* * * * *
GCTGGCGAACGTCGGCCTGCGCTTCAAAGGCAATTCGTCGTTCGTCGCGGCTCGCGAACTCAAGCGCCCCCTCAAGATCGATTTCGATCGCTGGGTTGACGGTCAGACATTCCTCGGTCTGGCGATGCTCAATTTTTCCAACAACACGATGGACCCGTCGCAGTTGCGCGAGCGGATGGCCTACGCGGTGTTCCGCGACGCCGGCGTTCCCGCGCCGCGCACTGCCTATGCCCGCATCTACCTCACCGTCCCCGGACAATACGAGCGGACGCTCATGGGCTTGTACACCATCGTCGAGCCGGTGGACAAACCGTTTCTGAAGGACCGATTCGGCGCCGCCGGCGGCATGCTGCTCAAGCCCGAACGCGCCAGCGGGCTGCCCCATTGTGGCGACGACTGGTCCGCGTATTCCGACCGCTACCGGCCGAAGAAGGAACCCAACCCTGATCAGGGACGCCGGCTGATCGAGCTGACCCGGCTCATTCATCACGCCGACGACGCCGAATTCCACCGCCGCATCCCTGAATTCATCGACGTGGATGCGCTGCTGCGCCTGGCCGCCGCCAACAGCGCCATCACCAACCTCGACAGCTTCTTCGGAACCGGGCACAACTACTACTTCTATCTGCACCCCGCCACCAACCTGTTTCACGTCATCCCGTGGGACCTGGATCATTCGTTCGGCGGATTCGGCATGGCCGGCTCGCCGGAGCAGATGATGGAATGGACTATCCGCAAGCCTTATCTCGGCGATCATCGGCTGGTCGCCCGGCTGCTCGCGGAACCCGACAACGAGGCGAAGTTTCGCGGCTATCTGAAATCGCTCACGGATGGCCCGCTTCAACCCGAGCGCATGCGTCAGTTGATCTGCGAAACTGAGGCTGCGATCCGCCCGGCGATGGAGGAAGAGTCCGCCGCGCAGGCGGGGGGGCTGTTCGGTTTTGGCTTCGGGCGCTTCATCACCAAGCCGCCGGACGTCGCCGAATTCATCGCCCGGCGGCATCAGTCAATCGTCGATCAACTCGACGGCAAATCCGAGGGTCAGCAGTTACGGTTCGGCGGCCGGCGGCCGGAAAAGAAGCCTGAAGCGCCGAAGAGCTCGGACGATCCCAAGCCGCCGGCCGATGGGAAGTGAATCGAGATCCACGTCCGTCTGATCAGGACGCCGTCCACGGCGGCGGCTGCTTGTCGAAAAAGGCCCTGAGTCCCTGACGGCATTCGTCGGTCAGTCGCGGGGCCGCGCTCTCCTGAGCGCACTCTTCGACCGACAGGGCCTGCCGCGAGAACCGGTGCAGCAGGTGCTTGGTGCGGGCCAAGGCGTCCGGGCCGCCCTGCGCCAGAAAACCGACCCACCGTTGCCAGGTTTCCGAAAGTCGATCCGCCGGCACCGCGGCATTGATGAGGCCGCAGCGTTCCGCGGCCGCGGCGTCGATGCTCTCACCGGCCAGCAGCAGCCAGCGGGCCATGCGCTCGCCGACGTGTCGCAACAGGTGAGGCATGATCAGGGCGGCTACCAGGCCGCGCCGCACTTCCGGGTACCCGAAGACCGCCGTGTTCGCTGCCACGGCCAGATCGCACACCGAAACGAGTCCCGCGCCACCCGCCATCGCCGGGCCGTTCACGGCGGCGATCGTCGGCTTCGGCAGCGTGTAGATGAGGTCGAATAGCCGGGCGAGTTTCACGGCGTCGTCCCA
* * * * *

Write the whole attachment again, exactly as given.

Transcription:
GCTGGCGAACGTCGGCCTGCGCTTCAAAGGCAATTCGTCGTTCGTCGCGGCTCGCGAACTCAAGCGCCCCCTCAAGATCGATTTCGATCGCTGGGTTGACGGTCAGACATTCCTCGGTCTGGCGATGCTCAATTTTTCCAACAACACGATGGACCCGTCGCAGTTGCGCGAGCGGATGGCCTACGCGGTGTTCCGCGACGCCGGCGTTCCCGCGCCGCGCACTGCCTATGCCCGCATCTACCTCACCGTCCCCGGACAATACGAGCGGACGCTCATGGGCTTGTACACCATCGTCGAGCCGGTGGACAAACCGTTTCTGAAGGACCGATTCGGCGCCGCCGGCGGCATGCTGCTCAAGCCCGAACGCGCCAGCGGGCTGCCCCATTGTGGCGACGACTGGTCCGCGTATTCCGACCGCTACCGGCCGAAGAAGGAACCCAACCCTGATCAGGGACGCCGGCTGATCGAGCTGACCCGGCTCATTCATCACGCCGACGACGCCGAATTCCACCGCCGCATCCCTGAATTCATCGACGTGGATGCGCTGCTGCGCCTGGCCGCCGCCAACAGCGCCATCACCAACCTCGACAGCTTCTTCGGAACCGGGCACAACTACTACTTCTATCTGCACCCCGCCACCAACCTGTTTCACGTCATCCCGTGGGACCTGGATCATTCGTTCGGCGGATTCGGCATGGCCGGCTCGCCGGAGCAGATGATGGAATGGACTATCCGCAAGCCTTATCTCGGCGATCATCGGCTGGTCGCCCGGCTGCTCGCGGAACCCGACAACGAGGCGAAGTTTCGCGGCTATCTGAAATCGCTCACGGATGGCCCGCTTCAACCCGAGCGCATGCGTCAGTTGATCTGCGAAACTGAGGCTGCGATCCGCCCGGCGATGGAGGAAGAGTCCGCCGCGCAGGCGGGGGGGCTGTTCGGTTTTGGCTTCGGGCGCTTCATCACCAAGCCGCCGGACGTCGCCGAATTCATCGCCCGGCGGCATCAGTCAATCGTCGATCAACTCGACGGCAAATCCGAGGGTCAGCAGTTACGGTTCGGCGGCCGGCGGCCGGAAAAGAAGCCTGAAGCGCCGAAGAGCTCGGACGATCCCAAGCCGCCGGCCGATGGGAAGTGAATCGAGATCCACGTCCGTCTGATCAGGACGCCGTCCACGGCGGCGGCTGCTTGTCGAAAAAGGCCCTGAGTCCCTGACGGCATTCGTCGGTCAGTCGCGGGGCCGCGCTCTCCTGAGCGCACTCTTCGACCGACAGGGCCTGCCGCGAGAACCGGTGCAGCAGGTGCTTGGTGCGGGCCAAGGCGTCCGGGCCGCCCTGCGCCAGAAAACCGACCCACCGTTGCCAGGTTTCCGAAAGTCGATCCGCCGGCACCGCGGCATTGATGAGGCCGCAGCGTTCCGCGGCCGCGGCGTCGATGCTCTCACCGGCCAGCAGCAGCCAGCGGGCCATGCGCTCGCCGACGTGTCGCAACAGGTGAGGCATGATCAGGGCGGCTACCAGGCCGCGCCGCACTTCCGGGTACCCGAAGACCGCCGTGTTCGCTGCCACGGCCAGATCGCACACCGAAACGAGTCCCGCGCCACCCGCCATCGCCGGGCCGTTCACGGCGGCGATCGTCGGCTTCGGCAGCGTGTAGATGAGGTCGAATAGCCGGGCGAGTTTCACGGCGTCGTCCCA